In late 1996 McMullen's accountant discovered that a $31,493.99 check from Crysen Refining, Inc., made payable to McMullen, had been deposited into the Pension Plan's account on November 28, 1995 without McMullen's indorsement. On November 14, 1997 (a year later), the creditors' committee filed this adversary proceeding against Comerica, LBNB's successor, seeking to recover the amount of the Crysen check, the amount of an IRS check in the amount of $4,500, and other McMullen checks that had been deposited without indorsement into the Pension Plan account. On June 15, 1998 the Creditors' Trust (the successor to the creditors' committee pursuant to the confirmed chapter 11 plan) filed its first amended complaint to recover the amounts of thirteen additional checks.

III. Analysis

The question on this summary judgment motion is whether Comerica (as LBNB's successor) shares in the responsibility for the diversion of these funds from McMullen to the Pension Plan because LBNB accepted the checks for deposit with missing indorsements. There is no evidence that LBNB was a knowing participant in Hopwood's wrongdoing. Thus the question is what liability a depositary bank has for accepting a check for deposit into a third party account (not belonging to the payee), based solely on the fact that the check lacks an indorsement by the payee.

A few basic concepts are useful to facilitate the discussion. A check3 typically involves three parties, (1) the "drawer" who writes the check, (2) the "payee", to whose order the check is made out, and (3) the "drawee" or "payor bank", the bank which has the drawer's checking account from which the check is to be paid. In form, a check is an order to the drawee bank to pay the face amount of the check to the payee. After receiving the check, the payee typically indorses4 it on the back in the payee's own name, and then deposits it in the payee's account in a different bank, the "depositary bank". The depositary bank credits the check to the payee's account, and sends the check through the check clearing system to the payor bank for ultimate payment from the drawer's account. Any bank through which the check passes in the clearing process is an "intermediary bank". Any bank handling the check for collection, including the depositary bank but excluding the payor bank, is referred to as a "collecting bank." See generally Roy Supply, Inc. v. Wells Fargo Bank, 39 Cal.App.4th 1051, 46 Cal.Rptr.2d 309, 313-15 (1995).

When a payee receives a check, the payee becomes its holder.5 The payee may negotiate6 the check by indorsing it and transferring it to another person, who then becomes its holder. In the normal course of events, a check is negotiated to a depositary bank, which then submits the check for collection through the check clearing system. If the check is indorsed in blank, it then becomes payable to bearer, and can be negotiated thereafter simply by delivery (just like cash).7

A holder who takes a check (that is regular on its face) for value, in good faith, and without notice of certain defects or defenses, becomes a holder in due course.8 The right of a holder in due course to enforce a check is not subject to most defenses, even if the defenses might have been good against the payee.9 Thus a holder in due course may obtain better rights in a check that its predecessor. Banks always want to be holders in due course with respect to checks that are deposited with them.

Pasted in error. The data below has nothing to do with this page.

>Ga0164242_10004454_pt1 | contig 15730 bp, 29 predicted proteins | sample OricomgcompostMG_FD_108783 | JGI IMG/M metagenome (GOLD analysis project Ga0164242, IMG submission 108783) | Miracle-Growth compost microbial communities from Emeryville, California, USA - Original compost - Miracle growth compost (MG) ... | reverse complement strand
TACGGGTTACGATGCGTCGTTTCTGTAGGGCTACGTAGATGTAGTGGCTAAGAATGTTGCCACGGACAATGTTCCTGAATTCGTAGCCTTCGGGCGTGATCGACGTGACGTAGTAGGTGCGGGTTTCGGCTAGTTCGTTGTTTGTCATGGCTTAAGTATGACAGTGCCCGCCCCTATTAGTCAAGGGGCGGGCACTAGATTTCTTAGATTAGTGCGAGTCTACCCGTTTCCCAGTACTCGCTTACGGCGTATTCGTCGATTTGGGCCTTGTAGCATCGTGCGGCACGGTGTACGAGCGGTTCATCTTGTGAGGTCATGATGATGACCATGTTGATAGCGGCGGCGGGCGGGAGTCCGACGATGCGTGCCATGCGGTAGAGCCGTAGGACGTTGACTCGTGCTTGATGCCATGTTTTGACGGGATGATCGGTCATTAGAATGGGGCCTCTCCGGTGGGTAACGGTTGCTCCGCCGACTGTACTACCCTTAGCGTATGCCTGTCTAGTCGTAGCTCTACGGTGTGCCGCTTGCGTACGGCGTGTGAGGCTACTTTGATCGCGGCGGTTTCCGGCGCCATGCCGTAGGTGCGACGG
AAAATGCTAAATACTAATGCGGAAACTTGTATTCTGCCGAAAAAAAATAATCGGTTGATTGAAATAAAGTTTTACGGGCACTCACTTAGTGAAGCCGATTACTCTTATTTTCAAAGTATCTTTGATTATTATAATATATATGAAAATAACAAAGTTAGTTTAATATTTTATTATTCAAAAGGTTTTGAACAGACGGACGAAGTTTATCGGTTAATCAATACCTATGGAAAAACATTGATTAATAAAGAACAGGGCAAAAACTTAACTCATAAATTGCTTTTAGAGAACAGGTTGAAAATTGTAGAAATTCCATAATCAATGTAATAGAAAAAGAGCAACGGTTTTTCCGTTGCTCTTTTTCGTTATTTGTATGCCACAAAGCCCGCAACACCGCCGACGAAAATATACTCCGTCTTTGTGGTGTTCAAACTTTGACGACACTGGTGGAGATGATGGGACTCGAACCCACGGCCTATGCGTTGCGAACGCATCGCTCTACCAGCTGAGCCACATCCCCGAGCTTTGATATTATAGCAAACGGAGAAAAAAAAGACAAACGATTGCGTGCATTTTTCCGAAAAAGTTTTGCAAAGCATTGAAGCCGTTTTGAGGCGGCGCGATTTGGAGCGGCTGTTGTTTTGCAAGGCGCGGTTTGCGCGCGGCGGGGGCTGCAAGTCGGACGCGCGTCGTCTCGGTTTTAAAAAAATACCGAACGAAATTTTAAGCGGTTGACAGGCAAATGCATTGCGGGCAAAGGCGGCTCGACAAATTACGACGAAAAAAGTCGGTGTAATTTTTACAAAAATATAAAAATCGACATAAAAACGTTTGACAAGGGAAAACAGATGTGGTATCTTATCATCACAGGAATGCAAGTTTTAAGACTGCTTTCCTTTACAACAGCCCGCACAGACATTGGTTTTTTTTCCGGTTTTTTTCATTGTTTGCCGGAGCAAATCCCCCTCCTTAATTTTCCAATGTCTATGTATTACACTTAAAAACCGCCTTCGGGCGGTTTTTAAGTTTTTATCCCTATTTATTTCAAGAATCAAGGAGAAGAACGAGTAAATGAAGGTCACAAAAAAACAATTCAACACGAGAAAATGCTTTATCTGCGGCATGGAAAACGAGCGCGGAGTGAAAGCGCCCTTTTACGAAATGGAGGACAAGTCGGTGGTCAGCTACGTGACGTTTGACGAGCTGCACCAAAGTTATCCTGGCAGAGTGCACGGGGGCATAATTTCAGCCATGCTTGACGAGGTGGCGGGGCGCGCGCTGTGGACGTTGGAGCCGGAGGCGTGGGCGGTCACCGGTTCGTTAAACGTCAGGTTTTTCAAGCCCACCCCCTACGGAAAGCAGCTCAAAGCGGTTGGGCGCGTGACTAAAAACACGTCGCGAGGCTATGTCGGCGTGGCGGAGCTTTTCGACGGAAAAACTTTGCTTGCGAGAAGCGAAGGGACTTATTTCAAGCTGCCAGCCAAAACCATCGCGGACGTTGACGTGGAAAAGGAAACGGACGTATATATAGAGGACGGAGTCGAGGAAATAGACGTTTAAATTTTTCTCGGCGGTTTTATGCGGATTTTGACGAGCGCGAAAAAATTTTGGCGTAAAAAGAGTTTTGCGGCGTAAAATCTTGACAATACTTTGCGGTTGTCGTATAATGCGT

The payee may transfer a check, where the transfer is not a negotiation. A check is transferred10 when it is delivered for the purpose of giving the recipient the right to enforce it. If the check is transferred without negotiation, the transferee does not become a holder, let alone a holder in due course, and usually has no better rights than its transferor.

A. Substantive Claims Against the Bank

The Creditors' Trust alleges three substantive grounds for recovery against Comerica: (1) conversion, (2) negligence, and (3) payment of checks with fraudulent indorsements.11

1. Conversion

The Creditors' Trust (as McMullen's successor) contends that McMullen was the owner of the checks, and that LBNB converted the checks by accepting them for deposit into the Pension Plan account without McMullen's indorsement.12 When the checks were subsequently collected, the bank then obtained payment for the Pension Plan, which was not entitled to receive payment. In consequence, the Trust contends that LBNB converted the funds.

Comerica argues that it has no liability for accepting checks indorsed for deposit to someone other than the payee, if such deposits were made by an authorized agent acting within the scope of the agent's duties. Comerica further contends that Hopwood, as president of McMullen, had the authority to direct the deposit of the checks into the Pension Plan account (i.e., to transfer the funds to the Pension Plan), and that in fact he did so.

If a check is transferred with a missing indorsement, the transferee is nonetheless intended to have the right to enforce the check. See Commercial Code § 3203(a). The transferee then receives the...